More Precious Than Jewels: The True Story of the Proverbs 31 Woman (A Three Part Series)Proverbs 31 is not just a laundry list of “shoulds” for the virtuous wife. Oh dear sister, it is so much more! This chapter displays the eternal wisdom of God, essential wisdom needed for every Christian believer. Abandon what you think you know about this wife of noble character. Tune into this 3 part series and discover The True Story of the Proverbs 31 Woman. You might be surprised.
We have a lot to learn from the Proverbs 31 woman, but what we have learned through this series (what God teaches through His Word) may not be in sync with all that we have been taught in the past. For some of us ladies, we may have to do some unlearning, some putting off of false information, before we can put on truth.
To do this, let’s recap what we’ve discussed so far. Through this series we have learned:
This not That!
- The Proverbs 31 woman is a model for a life of wisdom, not a “blueprint” or prescription for how to be a godly wife. With that, we must not make her an idol. We have much to learn from her, but we women do not have to try to imitate her in all of her activity. We are not in sin if we don’t have a home-based business, or if we have never learned how to sew.
- In biblical/historical context, the Proverbs 31 woman is an aristocratic Israelite in a culture where wealth and wisdom are inextricably linked, whose husband is an elder in the land. She has handmaidens (i.e. help). She is an ideal wife in an ideal society. She is a portrait of royal domesticity, not a real person such as Eve, Sarah, Rebekah, and Rachel — real women in a real fallen world with real sin — such as you and I.
- In literary context she is the main character of an heroic poem. She is hyperbolized, exaggerated. Like a Disney princess, she is an entirely fictional character. This chapter of Proverbs, as an acrostic “ABC” poem, was used by Jewish families to teach children about godly wisdom, an illustration of the kind of life wisdom can bring. It is not a promise of financial prosperity, for men or women, upon marrying rightly.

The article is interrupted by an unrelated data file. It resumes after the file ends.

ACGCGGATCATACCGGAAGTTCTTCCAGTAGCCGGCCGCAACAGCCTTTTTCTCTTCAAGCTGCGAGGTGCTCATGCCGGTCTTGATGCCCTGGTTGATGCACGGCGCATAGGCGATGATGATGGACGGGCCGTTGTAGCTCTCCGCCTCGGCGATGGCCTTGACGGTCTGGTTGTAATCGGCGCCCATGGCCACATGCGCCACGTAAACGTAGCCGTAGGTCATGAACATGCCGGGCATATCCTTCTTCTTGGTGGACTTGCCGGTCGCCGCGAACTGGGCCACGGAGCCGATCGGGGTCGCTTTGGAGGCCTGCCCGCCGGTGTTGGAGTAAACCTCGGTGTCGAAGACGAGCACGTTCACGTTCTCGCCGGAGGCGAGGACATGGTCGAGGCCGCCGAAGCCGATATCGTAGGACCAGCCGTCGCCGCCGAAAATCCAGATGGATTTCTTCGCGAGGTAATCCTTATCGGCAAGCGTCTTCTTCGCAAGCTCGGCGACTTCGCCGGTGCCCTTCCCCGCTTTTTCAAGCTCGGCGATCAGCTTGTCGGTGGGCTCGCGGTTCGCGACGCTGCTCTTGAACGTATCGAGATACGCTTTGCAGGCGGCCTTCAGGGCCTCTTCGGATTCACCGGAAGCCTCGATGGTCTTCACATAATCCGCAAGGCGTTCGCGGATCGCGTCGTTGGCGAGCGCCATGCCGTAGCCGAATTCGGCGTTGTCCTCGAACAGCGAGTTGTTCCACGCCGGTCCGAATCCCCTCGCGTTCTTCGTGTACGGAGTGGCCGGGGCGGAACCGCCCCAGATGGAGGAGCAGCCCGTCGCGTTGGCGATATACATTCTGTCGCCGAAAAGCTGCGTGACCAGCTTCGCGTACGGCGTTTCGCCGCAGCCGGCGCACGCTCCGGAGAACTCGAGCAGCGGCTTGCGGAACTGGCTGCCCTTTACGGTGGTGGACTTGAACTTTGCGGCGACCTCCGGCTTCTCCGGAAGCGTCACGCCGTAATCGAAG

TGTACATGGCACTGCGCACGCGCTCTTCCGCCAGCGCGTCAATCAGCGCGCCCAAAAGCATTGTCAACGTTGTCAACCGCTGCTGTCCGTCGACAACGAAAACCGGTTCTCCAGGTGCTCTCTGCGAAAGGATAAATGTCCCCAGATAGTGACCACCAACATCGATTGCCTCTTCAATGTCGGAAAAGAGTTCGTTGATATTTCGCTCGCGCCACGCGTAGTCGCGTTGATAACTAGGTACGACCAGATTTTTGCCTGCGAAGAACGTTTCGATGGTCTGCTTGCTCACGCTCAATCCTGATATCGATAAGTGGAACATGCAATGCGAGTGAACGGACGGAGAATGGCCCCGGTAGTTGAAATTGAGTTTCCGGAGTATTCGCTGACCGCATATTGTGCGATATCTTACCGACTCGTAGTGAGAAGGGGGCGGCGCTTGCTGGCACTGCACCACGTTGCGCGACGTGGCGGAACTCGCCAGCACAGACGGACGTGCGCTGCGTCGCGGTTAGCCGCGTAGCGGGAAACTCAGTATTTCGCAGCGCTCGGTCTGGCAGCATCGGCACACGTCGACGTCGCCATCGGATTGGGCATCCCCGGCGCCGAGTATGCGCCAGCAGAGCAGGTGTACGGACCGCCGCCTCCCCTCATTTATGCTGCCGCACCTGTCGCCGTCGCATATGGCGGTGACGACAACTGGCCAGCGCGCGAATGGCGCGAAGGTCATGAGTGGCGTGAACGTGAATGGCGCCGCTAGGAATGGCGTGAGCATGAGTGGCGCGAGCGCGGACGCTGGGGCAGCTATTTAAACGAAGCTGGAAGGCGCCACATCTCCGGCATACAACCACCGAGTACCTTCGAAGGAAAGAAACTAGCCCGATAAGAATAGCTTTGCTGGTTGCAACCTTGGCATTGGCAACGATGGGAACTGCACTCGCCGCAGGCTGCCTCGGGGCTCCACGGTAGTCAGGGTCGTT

As I said in the previous article, Proverbs 31 culminates all of wisdom in the book of Proverbs. The wife of noble character is another personification of wisdom as a woman, like Dame Wisdom in the previous chapters of the book. She fulfills wisdom-themes throughout the book such as diligence, obedience, perseverance, shrewdness, attentiveness, and fear of the Lord. Though she is a woman, men as well as women are instructed to chase after her virtue. Proverbs 31 is an exhortation for all people to live with wisdom. Allen Ross states, “The work [Proverbs 31] says nothing about the woman’s personal relationship with her husband, her intellectual or emotional strengths, or her religious activities. In general it appears that the woman of Proverbs 31 is a symbol of wisdom.1“
This makes sense! Though wisdom is personified in the book of Proverbs as a woman, this attribute is first and foremost an attribute of God. In Proverbs 8:22-23 Dame Wisdom explains, “The Lord possessed me at the beginning of his work, the first of his acts of old. Ages ago I was set up, at the first, before the beginning of the earth.” In verses 24-31 she goes on to discuss how she was with God through all of His process of creation. Indeed, wisdom is an attribute of God, an attribute all Christians must strive to attain.
For our purpose, we can define wisdom as the correct application of the knowledge of biblical truth to life. While the call toward godly wisdom is a call for all Christians, the unique beauty of this call for women specifically must be noted. Wisdom is first derived from the environment of the home; it is taught and practiced in the home. Through the nurture and admonition of the Lord, mothers teach their children to set themselves in righteous fear of the lord, where wisdom begins. When more is caught than taught, a mother exemplifies wisdom by her conduct in her home. It is the character of the Proverbs 31 woman which teaches us this, not her activity. The wise wife is trustworthy, kind, careful, diligent, generous. She is good to her husband and blessed by her children2.